Beleaguered IT services supplier Phoenix IT (PNX) has a long road to recovery. Today's full-year results show just how big a task IT industry veteran and chief executive officer (CEO) Steve Vaughan is taking on with an ugly set of figures showing revenues and adjusted earnings before interest, tax, depreciation and amortisation (EBITDA) down 7% to £233 million and 8% to £31 million respectively.

In fairness to Vaughan, he's only been in the job since March and probably spent much of his time fire fighting and assessing the real health of the business.

Phoenix's problems run deep and long. Five years ago, in 2009/10, the supplier of network hosting, managed services and business continuity produced £47.4 million of EBITDA on £246 million sales. A revolving management door has not helped, while multiple strategy changes have turned the company into a flea-bitten dog always chasing its own tail. The share price chart below shows just how sceptical the market has become.

PHOENIX IT GROUP - Comparison Line Chart (Rebased to first)

Which makes today's 3.2% share price fall, to 91p, understandable even if Vaughan has been able to rush through his operational fix-it check list and spell out a three-point plan to rescue the business. This involves establishing three clear divisions: Business Continuity, Managed Services and Partner, aimed at improving both external traction and internal coherence, and addressing cloud services demand effectively, where it has failed in the past.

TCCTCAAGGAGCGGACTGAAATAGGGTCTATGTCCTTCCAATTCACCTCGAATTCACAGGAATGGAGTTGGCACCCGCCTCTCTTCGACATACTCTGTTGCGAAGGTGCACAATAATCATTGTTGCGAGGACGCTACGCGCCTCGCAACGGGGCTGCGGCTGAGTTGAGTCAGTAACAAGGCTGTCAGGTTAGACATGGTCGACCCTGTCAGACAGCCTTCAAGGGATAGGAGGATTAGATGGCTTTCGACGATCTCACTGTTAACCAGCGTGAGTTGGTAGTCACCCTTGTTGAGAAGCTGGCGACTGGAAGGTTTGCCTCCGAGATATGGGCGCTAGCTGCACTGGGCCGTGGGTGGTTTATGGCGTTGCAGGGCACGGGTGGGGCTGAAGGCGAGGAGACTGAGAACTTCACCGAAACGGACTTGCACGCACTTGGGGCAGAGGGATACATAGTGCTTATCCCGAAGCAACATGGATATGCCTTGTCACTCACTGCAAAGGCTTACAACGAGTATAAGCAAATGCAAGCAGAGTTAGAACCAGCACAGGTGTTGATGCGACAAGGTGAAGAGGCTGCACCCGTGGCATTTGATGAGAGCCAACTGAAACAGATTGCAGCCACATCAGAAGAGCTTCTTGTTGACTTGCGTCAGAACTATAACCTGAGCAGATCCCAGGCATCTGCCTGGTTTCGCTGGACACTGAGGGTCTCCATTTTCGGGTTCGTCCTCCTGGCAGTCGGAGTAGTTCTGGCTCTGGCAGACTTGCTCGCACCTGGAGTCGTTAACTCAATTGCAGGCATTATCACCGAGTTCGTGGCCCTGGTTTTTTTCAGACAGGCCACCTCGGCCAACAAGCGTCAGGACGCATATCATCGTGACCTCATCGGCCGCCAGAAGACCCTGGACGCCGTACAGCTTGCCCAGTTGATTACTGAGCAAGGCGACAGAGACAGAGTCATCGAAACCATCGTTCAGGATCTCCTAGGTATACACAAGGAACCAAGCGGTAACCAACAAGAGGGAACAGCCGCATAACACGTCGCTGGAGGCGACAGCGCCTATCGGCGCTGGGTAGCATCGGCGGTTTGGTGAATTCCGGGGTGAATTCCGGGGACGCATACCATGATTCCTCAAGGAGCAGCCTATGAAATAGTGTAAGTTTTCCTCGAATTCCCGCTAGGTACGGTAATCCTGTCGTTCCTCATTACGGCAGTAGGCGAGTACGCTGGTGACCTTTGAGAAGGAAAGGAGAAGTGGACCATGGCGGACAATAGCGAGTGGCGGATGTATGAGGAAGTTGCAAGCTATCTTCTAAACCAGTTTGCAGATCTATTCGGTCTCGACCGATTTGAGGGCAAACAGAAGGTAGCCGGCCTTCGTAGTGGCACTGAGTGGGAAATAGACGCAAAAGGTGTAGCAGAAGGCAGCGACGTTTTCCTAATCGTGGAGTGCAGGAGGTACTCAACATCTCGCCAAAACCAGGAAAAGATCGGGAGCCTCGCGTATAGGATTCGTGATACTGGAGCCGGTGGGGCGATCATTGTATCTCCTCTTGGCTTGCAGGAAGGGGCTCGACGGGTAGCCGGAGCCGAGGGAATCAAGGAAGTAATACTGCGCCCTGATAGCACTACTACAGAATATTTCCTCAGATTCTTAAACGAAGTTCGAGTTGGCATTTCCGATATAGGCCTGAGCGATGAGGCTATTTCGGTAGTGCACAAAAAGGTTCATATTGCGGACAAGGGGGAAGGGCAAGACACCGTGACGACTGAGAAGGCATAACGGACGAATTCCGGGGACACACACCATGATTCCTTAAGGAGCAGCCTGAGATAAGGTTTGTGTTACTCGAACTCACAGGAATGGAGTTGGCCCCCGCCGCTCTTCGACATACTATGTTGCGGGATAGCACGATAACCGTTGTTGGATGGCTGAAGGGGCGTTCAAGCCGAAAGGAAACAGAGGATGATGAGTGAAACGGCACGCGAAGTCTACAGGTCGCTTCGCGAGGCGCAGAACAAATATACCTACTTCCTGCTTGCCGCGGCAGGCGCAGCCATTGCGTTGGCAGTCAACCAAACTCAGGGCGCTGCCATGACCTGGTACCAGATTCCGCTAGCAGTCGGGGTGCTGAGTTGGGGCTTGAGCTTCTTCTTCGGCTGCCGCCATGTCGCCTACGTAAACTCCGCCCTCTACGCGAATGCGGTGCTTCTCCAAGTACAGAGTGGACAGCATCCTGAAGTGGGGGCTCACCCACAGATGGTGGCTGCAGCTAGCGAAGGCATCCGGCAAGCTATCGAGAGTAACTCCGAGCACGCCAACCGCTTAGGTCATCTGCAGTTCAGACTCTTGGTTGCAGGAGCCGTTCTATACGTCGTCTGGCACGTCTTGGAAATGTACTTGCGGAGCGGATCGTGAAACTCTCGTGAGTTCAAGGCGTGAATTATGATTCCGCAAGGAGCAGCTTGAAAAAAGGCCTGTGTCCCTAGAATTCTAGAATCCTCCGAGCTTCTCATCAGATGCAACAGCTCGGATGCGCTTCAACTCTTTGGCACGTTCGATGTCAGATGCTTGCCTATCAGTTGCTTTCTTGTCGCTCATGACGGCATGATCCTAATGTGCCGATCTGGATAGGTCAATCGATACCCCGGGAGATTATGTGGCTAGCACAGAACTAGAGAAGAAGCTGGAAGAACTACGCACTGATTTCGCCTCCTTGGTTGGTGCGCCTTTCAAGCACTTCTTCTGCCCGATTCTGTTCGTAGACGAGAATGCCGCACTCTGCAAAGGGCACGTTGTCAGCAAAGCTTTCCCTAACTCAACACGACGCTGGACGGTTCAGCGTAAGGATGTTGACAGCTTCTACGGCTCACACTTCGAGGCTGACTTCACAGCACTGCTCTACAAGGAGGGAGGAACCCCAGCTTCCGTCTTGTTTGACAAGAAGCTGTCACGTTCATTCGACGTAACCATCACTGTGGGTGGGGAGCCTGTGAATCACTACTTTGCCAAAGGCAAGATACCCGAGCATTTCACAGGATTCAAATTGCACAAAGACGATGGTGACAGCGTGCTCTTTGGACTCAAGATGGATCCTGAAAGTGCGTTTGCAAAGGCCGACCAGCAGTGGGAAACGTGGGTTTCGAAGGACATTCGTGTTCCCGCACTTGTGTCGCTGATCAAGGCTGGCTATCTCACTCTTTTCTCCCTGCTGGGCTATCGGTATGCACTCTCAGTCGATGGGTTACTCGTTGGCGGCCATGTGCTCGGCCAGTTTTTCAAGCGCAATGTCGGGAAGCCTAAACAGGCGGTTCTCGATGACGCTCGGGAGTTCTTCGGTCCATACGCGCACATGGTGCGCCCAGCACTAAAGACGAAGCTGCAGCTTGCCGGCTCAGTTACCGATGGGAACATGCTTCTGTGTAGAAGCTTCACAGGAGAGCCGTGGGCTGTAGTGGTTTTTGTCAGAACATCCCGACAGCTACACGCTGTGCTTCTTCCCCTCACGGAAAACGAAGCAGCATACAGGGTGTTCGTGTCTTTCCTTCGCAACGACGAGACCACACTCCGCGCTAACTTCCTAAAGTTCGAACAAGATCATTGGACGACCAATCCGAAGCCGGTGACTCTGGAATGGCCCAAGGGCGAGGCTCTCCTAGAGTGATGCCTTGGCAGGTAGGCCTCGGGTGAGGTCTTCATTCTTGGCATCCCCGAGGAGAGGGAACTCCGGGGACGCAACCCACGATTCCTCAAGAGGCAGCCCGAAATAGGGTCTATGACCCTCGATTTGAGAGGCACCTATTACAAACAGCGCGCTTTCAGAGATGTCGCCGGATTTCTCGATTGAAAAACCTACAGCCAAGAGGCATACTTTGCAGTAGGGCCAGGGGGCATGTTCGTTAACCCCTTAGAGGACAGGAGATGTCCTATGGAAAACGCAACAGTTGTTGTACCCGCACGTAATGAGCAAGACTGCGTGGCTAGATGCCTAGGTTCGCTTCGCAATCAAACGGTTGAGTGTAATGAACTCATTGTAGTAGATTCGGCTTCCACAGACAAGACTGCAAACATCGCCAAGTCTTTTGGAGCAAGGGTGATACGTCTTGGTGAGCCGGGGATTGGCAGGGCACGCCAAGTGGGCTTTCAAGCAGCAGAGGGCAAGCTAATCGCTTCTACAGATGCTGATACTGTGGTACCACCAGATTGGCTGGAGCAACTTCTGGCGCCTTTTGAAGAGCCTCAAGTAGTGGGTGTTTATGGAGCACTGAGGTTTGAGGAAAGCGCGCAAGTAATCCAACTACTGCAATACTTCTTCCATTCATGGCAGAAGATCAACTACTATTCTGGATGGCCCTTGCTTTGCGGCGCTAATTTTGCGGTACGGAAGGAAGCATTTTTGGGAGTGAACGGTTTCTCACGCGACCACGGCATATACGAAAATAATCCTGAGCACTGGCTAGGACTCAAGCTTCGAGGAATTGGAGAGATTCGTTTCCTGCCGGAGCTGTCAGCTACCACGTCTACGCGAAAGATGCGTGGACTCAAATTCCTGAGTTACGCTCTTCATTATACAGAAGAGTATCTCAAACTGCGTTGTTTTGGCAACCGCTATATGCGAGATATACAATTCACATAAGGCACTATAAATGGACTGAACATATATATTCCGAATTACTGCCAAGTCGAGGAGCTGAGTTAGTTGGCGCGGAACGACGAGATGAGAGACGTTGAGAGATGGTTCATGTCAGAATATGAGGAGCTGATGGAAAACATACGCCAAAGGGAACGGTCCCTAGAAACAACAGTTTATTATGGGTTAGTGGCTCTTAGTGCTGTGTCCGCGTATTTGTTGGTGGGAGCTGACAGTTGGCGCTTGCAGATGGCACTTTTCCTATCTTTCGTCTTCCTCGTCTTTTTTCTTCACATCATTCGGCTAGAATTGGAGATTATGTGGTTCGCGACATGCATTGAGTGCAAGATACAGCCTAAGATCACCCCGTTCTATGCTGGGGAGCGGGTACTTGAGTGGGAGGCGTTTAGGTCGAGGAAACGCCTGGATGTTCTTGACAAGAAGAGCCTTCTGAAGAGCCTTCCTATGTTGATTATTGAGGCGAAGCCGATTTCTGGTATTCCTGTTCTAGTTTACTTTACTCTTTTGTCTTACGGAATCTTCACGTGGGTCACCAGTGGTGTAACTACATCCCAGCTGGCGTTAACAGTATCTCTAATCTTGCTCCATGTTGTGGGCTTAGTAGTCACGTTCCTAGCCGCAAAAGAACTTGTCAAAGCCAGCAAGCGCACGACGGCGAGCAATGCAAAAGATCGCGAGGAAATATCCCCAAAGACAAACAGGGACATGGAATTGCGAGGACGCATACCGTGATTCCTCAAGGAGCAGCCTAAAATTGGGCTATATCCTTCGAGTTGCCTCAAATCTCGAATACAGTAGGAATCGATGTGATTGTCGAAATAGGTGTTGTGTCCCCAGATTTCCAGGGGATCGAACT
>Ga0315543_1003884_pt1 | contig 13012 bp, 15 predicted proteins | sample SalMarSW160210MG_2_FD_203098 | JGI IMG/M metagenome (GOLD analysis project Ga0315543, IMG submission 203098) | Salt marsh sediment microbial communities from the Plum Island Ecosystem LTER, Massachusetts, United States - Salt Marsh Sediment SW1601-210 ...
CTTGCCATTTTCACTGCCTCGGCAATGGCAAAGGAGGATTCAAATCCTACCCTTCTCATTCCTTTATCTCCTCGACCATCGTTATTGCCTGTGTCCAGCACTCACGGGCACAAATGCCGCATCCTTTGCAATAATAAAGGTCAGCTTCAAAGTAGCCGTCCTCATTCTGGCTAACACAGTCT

Year one will have management concentrating on operational efficiency and quality, without sacrificing stability. Year two's focus will fall on improving account management and standardising services, while integrating all of these moving parts into an effective and integrated business is the year three challenge.

Will this be enough? Only time will tell but Vaughan has history, turning round struggling IT business Synstar before selling it to Hewlett Packard (HPQ:NYSE) for £163 million in 2004. Analysts are in unison that Vaughan's three-point rescue mission is not only sensible and achievable.

'We think that the new strategy, and the details underneath, sound both appropriate and deliverable,' says Numis number cruncher Will Wallis.

'This turnaround strategy should set a platform for longer term sustainable returns,' Investec confidently predicts, albeit down the line. This year, February 2015, investors can expect earnings to crumble further from last year's 12.1p per share, with 7.2p to 7.4p the expected range.

But this epitome of a 'special situation' could have a silver lining.

'So far we learn that a key focus on emerging opportunity to provide cloud services to middle market customers in both Business Continuity and Managed Services segments,' explains Panmure Gordon tech analyst George O'Connor. 'A restructuring typically has a double-whammy effect, earnings are believable and increase, the shares get a re-rating as they shake off their dog status. Thereafter a trade buyer should emerge, and that could make it a triple-whammy.'

Issue Date: 10 Jun 2014